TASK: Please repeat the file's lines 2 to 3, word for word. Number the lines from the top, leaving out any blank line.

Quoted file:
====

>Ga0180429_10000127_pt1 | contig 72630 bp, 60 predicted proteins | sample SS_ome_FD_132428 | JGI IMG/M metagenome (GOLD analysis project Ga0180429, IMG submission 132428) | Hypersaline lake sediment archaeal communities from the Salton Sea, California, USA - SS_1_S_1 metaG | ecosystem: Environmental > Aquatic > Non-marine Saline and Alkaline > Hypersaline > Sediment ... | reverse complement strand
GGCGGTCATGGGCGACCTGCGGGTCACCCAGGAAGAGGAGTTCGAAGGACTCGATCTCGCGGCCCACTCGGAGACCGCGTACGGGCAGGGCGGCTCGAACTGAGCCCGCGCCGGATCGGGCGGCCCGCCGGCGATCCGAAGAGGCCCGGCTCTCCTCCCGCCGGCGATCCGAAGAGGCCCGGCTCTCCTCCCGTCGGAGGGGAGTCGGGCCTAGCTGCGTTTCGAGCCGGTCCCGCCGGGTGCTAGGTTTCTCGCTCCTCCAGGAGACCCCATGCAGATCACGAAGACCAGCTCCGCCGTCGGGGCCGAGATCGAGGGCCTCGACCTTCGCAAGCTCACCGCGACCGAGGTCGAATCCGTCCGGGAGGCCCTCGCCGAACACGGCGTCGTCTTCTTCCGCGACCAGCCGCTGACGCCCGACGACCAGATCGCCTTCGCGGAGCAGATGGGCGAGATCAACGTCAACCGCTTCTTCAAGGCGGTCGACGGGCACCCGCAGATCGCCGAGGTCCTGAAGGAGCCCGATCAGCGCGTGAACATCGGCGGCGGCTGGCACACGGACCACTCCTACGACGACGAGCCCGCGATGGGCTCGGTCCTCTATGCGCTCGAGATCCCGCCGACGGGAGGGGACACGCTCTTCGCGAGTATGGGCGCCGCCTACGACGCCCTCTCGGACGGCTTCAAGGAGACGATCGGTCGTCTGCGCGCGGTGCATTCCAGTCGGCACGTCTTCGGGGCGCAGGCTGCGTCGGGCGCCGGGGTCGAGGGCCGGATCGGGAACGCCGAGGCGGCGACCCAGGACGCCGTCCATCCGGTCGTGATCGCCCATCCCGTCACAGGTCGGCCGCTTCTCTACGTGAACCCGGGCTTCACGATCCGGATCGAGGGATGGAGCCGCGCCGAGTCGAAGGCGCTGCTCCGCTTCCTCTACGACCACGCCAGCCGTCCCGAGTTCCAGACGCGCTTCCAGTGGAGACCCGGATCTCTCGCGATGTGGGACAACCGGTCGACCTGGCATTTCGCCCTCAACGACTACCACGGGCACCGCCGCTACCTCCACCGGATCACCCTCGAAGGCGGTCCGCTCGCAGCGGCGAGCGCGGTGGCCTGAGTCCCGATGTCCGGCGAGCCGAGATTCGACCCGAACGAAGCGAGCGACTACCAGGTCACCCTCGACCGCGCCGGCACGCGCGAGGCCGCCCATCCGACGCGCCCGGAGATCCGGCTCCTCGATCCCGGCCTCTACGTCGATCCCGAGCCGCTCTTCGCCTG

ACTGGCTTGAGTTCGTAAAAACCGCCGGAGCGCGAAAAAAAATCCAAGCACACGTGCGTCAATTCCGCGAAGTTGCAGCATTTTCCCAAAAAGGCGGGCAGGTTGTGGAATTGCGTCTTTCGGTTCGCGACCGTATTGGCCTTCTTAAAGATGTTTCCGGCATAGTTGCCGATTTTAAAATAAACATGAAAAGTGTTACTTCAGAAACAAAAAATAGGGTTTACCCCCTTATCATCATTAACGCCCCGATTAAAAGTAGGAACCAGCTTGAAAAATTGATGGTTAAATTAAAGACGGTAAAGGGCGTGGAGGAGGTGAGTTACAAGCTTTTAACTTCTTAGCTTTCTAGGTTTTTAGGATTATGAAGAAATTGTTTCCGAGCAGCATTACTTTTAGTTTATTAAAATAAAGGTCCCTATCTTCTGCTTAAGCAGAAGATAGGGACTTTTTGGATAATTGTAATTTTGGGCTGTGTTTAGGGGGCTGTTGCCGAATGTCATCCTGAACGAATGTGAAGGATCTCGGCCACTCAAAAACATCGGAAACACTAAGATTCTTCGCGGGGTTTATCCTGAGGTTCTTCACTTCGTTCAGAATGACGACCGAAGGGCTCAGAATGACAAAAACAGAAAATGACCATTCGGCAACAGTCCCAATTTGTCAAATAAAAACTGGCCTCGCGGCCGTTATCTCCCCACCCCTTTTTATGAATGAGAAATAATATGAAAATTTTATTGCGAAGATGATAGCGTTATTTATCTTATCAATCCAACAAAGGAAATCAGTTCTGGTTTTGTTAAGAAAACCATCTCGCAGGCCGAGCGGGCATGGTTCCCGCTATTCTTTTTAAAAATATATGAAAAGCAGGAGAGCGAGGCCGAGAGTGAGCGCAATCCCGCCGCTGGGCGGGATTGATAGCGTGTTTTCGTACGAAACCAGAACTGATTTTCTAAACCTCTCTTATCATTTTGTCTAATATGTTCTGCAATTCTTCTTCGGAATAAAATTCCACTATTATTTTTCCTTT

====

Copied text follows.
GGCGGTCATGGGCGACCTGCGGGTCACCCAGGAAGAGGAGTTCGAAGGACTCGATCTCGCGGCCCACTCGGAGACCGCGTACGGGCAGGGCGGCTCGAACTGAGCCCGCGCCGGATCGGGCGGCCCGCCGGCGATCCGAAGAGGCCCGGCTCTCCTCCCGCCGGCGATCCGAAGAGGCCCGGCTCTCCTCCCGTCGGAGGGGAGTCGGGCCTAGCTGCGTTTCGAGCCGGTCCCGCCGGGTGCTAGGTTTCTCGCTCCTCCAGGAGACCCCATGCAGATCACGAAGACCAGCTCCGCCGTCGGGGCCGAGATCGAGGGCCTCGACCTTCGCAAGCTCACCGCGACCGAGGTCGAATCCGTCCGGGAGGCCCTCGCCGAACACGGCGTCGTCTTCTTCCGCGACCAGCCGCTGACGCCCGACGACCAGATCGCCTTCGCGGAGCAGATGGGCGAGATCAACGTCAACCGCTTCTTCAAGGCGGTCGACGGGCACCCGCAGATCGCCGAGGTCCTGAAGGAGCCCGATCAGCGCGTGAACATCGGCGGCGGCTGGCACACGGACCACTCCTACGACGACGAGCCCGCGATGGGCTCGGTCCTCTATGCGCTCGAGATCCCGCCGACGGGAGGGGACACGCTCTTCGCGAGTATGGGCGCCGCCTACGACGCCCTCTCGGACGGCTTCAAGGAGACGATCGGTCGTCTGCGCGCGGTGCATTCCAGTCGGCACGTCTTCGGGGCGCAGGCTGCGTCGGGCGCCGGGGTCGAGGGCCGGATCGGGAACGCCGAGGCGGCGACCCAGGACGCCGTCCATCCGGTCGTGATCGCCCATCCCGTCACAGGTCGGCCGCTTCTCTACGTGAACCCGGGCTTCACGATCCGGATCGAGGGATGGAGCCGCGCCGAGTCGAAGGCGCTGCTCCGCTTCCTCTACGACCACGCCAGCCGTCCCGAGTTCCAGACGCGCTTCCAGTGGAGACCCGGATCTCTCGCGATGTGGGACAACCGGTCGACCTGGCATTTCGCCCTCAACGACTACCACGGGCACCGCCGCTACCTCCACCGGATCACCCTCGAAGGCGGTCCGCTCGCAGCGGCGAGCGCGGTGGCCTGAGTCCCGATGTCCGGCGAGCCGAGATTCGACCCGAACGAAGCGAGCGACTACCAGGTCACCCTCGACCGCGCCGGCACGCGCGAGGCCGCCCATCCGACGCGCCCGGAGATCCGGCTCCTCGATCCCGGCCTCTACGTCGATCCCGAGCCGCTCTTCGCCTG

ACTGGCTTGAGTTCGTAAAAACCGCCGGAGCGCGAAAAAAAATCCAAGCACACGTGCGTCAATTCCGCGAAGTTGCAGCATTTTCCCAAAAAGGCGGGCAGGTTGTGGAATTGCGTCTTTCGGTTCGCGACCGTATTGGCCTTCTTAAAGATGTTTCCGGCATAGTTGCCGATTTTAAAATAAACATGAAAAGTGTTACTTCAGAAACAAAAAATAGGGTTTACCCCCTTATCATCATTAACGCCCCGATTAAAAGTAGGAACCAGCTTGAAAAATTGATGGTTAAATTAAAGACGGTAAAGGGCGTGGAGGAGGTGAGTTACAAGCTTTTAACTTCTTAGCTTTCTAGGTTTTTAGGATTATGAAGAAATTGTTTCCGAGCAGCATTACTTTTAGTTTATTAAAATAAAGGTCCCTATCTTCTGCTTAAGCAGAAGATAGGGACTTTTTGGATAATTGTAATTTTGGGCTGTGTTTAGGGGGCTGTTGCCGAATGTCATCCTGAACGAATGTGAAGGATCTCGGCCACTCAAAAACATCGGAAACACTAAGATTCTTCGCGGGGTTTATCCTGAGGTTCTTCACTTCGTTCAGAATGACGACCGAAGGGCTCAGAATGACAAAAACAGAAAATGACCATTCGGCAACAGTCCCAATTTGTCAAATAAAAACTGGCCTCGCGGCCGTTATCTCCCCACCCCTTTTTATGAATGAGAAATAATATGAAAATTTTATTGCGAAGATGATAGCGTTATTTATCTTATCAATCCAACAAAGGAAATCAGTTCTGGTTTTGTTAAGAAAACCATCTCGCAGGCCGAGCGGGCATGGTTCCCGCTATTCTTTTTAAAAATATATGAAAAGCAGGAGAGCGAGGCCGAGAGTGAGCGCAATCCCGCCGCTGGGCGGGATTGATAGCGTGTTTTCGTACGAAACCAGAACTGATTTTCTAAACCTCTCTTATCATTTTGTCTAATATGTTCTGCAATTCTTCTTCGGAATAAAATTCCACTATTATTTTTCCTTT